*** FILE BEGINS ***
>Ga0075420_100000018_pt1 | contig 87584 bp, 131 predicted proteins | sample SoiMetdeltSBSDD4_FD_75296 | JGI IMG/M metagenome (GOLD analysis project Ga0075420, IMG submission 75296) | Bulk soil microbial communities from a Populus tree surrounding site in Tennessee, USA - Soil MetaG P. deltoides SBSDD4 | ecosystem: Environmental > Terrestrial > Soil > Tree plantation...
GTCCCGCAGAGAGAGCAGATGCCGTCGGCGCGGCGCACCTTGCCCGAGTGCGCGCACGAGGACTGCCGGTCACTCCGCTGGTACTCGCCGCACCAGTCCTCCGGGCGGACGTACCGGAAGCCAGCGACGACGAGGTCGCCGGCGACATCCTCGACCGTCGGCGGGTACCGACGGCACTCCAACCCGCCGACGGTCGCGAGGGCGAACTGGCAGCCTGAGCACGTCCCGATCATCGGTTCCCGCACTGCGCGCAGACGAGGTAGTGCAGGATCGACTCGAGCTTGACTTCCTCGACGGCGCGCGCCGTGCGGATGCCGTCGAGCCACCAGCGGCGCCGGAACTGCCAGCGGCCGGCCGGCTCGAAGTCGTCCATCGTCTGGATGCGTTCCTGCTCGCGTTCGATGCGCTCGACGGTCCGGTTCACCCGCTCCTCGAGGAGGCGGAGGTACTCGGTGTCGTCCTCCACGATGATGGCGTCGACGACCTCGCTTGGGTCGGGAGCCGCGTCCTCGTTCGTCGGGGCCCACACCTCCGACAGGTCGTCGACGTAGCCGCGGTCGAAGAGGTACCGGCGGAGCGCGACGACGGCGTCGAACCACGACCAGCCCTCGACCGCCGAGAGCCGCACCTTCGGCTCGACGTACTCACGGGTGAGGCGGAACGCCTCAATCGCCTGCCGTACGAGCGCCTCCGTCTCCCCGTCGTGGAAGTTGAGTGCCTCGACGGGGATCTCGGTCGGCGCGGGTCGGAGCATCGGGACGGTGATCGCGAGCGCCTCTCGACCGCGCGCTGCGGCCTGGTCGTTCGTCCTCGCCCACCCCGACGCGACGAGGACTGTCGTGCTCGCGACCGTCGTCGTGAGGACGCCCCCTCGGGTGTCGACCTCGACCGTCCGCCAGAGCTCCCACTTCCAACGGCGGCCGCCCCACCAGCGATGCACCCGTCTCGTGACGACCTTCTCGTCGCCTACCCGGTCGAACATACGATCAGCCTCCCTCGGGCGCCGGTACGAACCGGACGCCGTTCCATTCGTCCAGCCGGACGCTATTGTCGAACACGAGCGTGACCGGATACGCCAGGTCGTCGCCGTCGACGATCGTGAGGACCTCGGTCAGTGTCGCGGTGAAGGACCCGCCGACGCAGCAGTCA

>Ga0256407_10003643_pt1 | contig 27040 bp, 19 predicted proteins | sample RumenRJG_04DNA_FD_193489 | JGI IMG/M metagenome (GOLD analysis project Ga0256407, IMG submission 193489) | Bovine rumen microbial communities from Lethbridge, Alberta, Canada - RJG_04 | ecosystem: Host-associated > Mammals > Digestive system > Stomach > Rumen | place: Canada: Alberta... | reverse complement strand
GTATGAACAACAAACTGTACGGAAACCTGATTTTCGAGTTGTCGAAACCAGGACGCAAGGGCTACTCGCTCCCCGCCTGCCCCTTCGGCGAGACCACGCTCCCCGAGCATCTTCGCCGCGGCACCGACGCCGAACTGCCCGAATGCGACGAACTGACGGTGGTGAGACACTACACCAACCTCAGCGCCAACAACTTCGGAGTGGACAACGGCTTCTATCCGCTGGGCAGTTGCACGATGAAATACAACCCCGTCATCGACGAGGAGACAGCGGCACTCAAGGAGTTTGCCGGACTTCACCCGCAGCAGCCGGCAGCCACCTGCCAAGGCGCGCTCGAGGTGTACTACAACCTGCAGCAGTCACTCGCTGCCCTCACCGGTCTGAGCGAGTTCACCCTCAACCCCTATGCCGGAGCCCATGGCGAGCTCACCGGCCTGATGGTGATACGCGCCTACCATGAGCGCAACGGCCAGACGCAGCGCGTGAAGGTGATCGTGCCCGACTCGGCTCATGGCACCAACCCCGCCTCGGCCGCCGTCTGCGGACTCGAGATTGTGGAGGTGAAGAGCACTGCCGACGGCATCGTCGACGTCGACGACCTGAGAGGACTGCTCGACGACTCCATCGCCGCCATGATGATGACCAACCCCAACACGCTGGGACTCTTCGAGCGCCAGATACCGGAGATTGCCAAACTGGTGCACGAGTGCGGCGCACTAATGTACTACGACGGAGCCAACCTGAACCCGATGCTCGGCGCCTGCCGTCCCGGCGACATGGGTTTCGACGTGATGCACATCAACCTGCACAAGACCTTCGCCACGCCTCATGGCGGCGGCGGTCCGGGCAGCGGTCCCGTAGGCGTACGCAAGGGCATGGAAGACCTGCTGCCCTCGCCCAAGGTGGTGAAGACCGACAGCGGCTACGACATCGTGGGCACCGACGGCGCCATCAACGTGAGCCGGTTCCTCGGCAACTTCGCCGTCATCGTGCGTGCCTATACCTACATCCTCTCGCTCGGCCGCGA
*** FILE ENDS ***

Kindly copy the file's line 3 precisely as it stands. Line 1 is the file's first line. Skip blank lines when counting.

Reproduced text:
>Ga0256407_10003643_pt1 | contig 27040 bp, 19 predicted proteins | sample RumenRJG_04DNA_FD_193489 | JGI IMG/M metagenome (GOLD analysis project Ga0256407, IMG submission 193489) | Bovine rumen microbial communities from Lethbridge, Alberta, Canada - RJG_04 | ecosystem: Host-associated > Mammals > Digestive system > Stomach > Rumen | place: Canada: Alberta... | reverse complement strand